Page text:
M&C: Let’s talk about the TAFFS security men, Andrew ‘Woody’ Wood. They were invaluable to all of you because they knew what dangers, even before you set foot in the jungle, what you were going to be up against, and sure enough, Fer De Lance drama!

Steve Elkins: Right. Exactly. The hiring of those three guys—which is a book in itself, and how that came about—was terrific. My partner in the project who financed it insisted we get somebody like that to work with us.

And I’m glad we did because these three fellows are jungle warfare experts. So they knew how to survive in the jungle, much better than any of us did. So it was brilliant to have them. They made it very smooth and very safe for all.

M&C: The dangers followed some of you home. Doug Preston suffers from Leishmaniasis still.

Steve Elkins: There are many varieties of it. And it turns out about 60% of everybody on our team, which is quite a few people, all became infected.

The bite of a sandfly transmits it. It’s a little protozoan. It goes in your blood, just like malaria or something. And some people are susceptible in some art and science doesn’t know why some people become symptomatic and others didn’t.

I did not. I had a million bites like everybody else. Those that were symptomatic were treated by the NIH, the National Institute of health, Dr. Fauci’s group back in 2015. And unfortunately, once you get it, you have it for life. Like herpes, it may go into remission, but it pops up again. Doug still suffers from it. And some of the others.

M&C: Will you find yourself going back, and what is the city officially called? Is it the city of the Jaguars or Lost Monkey?

Steve Elkins: Well, certainly in the popular press is Lost City of the Monkey God. It has more names. It’s crazy. According to the legend, it was also called Cuidad Blanca because the stones were allegedly white.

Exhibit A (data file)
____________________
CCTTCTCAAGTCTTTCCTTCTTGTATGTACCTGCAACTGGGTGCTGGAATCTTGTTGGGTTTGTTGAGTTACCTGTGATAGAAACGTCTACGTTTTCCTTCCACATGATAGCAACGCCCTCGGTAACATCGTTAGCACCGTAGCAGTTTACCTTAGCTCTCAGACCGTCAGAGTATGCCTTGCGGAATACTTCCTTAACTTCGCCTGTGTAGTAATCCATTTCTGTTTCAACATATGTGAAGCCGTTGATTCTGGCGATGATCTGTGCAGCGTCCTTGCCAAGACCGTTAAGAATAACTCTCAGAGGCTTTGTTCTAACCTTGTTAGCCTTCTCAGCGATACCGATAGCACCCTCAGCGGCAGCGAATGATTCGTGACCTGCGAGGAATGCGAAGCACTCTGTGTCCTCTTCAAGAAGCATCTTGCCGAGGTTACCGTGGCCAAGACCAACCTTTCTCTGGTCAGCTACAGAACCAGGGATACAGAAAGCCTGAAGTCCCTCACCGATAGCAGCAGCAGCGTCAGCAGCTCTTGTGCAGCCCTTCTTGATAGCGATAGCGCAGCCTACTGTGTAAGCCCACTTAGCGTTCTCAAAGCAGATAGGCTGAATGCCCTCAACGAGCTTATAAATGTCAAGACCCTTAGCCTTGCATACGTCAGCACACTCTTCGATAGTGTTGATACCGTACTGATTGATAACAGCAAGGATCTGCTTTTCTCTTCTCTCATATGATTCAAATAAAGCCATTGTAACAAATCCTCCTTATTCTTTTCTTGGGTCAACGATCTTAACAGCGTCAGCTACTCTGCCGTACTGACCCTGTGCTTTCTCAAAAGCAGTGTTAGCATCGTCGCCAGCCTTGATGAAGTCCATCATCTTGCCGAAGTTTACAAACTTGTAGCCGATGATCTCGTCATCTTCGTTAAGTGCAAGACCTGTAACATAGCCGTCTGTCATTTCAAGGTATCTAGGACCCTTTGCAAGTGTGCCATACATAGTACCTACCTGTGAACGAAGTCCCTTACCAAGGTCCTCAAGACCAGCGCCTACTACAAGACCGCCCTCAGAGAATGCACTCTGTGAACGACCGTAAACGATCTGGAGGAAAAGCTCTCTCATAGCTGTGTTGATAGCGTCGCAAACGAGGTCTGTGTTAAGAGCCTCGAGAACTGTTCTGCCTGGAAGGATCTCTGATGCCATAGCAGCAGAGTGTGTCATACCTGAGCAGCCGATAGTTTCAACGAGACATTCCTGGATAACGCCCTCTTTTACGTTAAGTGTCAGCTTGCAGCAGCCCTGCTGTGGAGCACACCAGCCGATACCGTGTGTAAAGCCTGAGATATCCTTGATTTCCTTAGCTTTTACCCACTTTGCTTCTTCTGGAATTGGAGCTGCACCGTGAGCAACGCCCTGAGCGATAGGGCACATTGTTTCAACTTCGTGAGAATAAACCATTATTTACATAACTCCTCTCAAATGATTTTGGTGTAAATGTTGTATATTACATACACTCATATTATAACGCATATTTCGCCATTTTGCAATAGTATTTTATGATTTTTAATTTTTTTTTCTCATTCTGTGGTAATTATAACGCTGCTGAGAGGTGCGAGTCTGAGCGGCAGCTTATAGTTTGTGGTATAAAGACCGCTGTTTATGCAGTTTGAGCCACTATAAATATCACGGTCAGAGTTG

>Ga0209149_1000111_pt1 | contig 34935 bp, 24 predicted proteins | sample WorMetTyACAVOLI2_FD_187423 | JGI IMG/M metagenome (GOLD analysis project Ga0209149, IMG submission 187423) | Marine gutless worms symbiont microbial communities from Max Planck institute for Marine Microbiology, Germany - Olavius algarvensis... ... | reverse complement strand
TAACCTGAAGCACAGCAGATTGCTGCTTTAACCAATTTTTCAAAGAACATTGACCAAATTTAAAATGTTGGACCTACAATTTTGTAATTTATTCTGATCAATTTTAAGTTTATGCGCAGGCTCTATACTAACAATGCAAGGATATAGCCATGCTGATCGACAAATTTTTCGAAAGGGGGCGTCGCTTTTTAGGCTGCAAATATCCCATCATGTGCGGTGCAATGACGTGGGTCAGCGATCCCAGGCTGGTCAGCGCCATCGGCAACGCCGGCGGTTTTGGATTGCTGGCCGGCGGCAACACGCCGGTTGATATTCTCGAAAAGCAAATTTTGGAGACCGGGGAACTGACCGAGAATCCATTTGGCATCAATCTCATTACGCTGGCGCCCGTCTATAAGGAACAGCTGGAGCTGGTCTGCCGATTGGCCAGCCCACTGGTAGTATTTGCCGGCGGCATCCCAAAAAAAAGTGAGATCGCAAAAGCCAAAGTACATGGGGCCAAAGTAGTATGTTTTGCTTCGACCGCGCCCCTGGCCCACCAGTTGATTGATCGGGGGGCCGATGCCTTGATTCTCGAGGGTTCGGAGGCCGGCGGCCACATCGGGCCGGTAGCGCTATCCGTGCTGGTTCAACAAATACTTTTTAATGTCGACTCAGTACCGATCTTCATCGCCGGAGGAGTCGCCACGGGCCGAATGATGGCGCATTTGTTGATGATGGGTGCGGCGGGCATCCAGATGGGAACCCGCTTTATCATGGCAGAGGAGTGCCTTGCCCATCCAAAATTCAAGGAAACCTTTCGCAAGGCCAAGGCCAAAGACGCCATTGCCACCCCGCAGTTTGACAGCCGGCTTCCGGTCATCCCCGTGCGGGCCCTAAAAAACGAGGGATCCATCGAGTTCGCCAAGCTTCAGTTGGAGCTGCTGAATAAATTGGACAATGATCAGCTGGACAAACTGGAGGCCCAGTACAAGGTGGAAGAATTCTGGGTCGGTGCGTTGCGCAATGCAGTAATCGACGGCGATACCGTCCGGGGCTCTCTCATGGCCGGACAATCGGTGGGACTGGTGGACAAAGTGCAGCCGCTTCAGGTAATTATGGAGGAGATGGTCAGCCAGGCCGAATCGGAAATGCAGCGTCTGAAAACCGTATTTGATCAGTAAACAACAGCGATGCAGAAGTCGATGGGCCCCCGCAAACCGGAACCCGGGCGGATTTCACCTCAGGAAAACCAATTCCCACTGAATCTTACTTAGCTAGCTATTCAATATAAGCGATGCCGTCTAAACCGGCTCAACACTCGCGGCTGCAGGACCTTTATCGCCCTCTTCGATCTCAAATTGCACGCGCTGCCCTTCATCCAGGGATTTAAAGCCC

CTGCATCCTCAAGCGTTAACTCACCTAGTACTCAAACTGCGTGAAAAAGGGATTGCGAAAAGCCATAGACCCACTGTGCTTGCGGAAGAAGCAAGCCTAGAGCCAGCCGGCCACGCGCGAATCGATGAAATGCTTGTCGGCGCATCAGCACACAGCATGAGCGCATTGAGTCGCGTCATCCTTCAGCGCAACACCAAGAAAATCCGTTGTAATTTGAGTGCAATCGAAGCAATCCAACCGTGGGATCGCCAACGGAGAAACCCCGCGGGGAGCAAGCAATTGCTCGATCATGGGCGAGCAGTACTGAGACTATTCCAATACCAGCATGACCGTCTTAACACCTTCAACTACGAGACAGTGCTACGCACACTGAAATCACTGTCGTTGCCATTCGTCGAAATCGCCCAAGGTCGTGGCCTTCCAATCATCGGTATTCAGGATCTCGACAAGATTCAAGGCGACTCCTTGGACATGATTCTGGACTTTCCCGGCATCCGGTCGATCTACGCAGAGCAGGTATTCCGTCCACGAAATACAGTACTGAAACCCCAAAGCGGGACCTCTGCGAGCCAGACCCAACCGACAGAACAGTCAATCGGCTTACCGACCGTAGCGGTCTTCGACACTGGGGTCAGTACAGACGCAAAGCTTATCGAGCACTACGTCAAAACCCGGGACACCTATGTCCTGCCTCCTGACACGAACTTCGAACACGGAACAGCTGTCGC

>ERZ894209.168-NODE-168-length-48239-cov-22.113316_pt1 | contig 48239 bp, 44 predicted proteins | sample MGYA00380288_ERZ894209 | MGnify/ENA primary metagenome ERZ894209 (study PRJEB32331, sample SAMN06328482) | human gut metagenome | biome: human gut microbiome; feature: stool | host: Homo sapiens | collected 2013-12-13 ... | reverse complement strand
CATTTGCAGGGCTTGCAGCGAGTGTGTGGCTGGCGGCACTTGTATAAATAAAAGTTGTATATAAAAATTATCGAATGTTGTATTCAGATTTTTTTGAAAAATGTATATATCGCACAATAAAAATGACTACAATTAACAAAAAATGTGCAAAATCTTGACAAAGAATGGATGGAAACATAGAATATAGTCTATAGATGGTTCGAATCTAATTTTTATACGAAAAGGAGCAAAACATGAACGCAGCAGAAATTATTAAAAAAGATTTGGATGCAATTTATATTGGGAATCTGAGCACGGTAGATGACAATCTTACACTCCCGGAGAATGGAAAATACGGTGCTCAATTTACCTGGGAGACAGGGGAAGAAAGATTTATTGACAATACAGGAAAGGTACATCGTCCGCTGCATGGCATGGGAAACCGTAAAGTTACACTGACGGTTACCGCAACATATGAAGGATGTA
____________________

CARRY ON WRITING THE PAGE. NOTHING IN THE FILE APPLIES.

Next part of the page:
But because we saw a Jaguar sculpture and there were a lot of live Jaguars there, we decided to rename it the City of the Jaguar. So all those names are used intermittently.

And now, the government of Honduras decided to use the indigenous name, Kaha Kamasa, in the local Miskito language.

M&C: How long do you think it’s going to take to excavate this entire area?

Steve Elkins: I’m not sure it’ll be ever activated and entirety because you wind up destroying the jungle, but there is a depth of excavations going in and out, or the two teams that are out there as we speak, I believe, are coming back this week.

It’ll take a very long time, because of the difficult working conditions. And you want to be sure not to destroy the very environment that you’re trying to protect.

Because not only are we trying to learn about the cultural aspects, it’s very precious rainforests that we commissioned a study for, and extinct forms of life and new life forms that no one knew anything about until now. I have to be careful. There’s a balance in how to do this.

Hopefully, those studying all of this will get answers while I’m still around.

Lost City of The Monkey God premieres Sunday, October 31 at 8 PM ET/PT on Science Channel.

Follow the conversation on social media with #LostCityOfTheMonkeyGod, and follow Science Channel on Facebook, Twitter, and Instagram for more updates.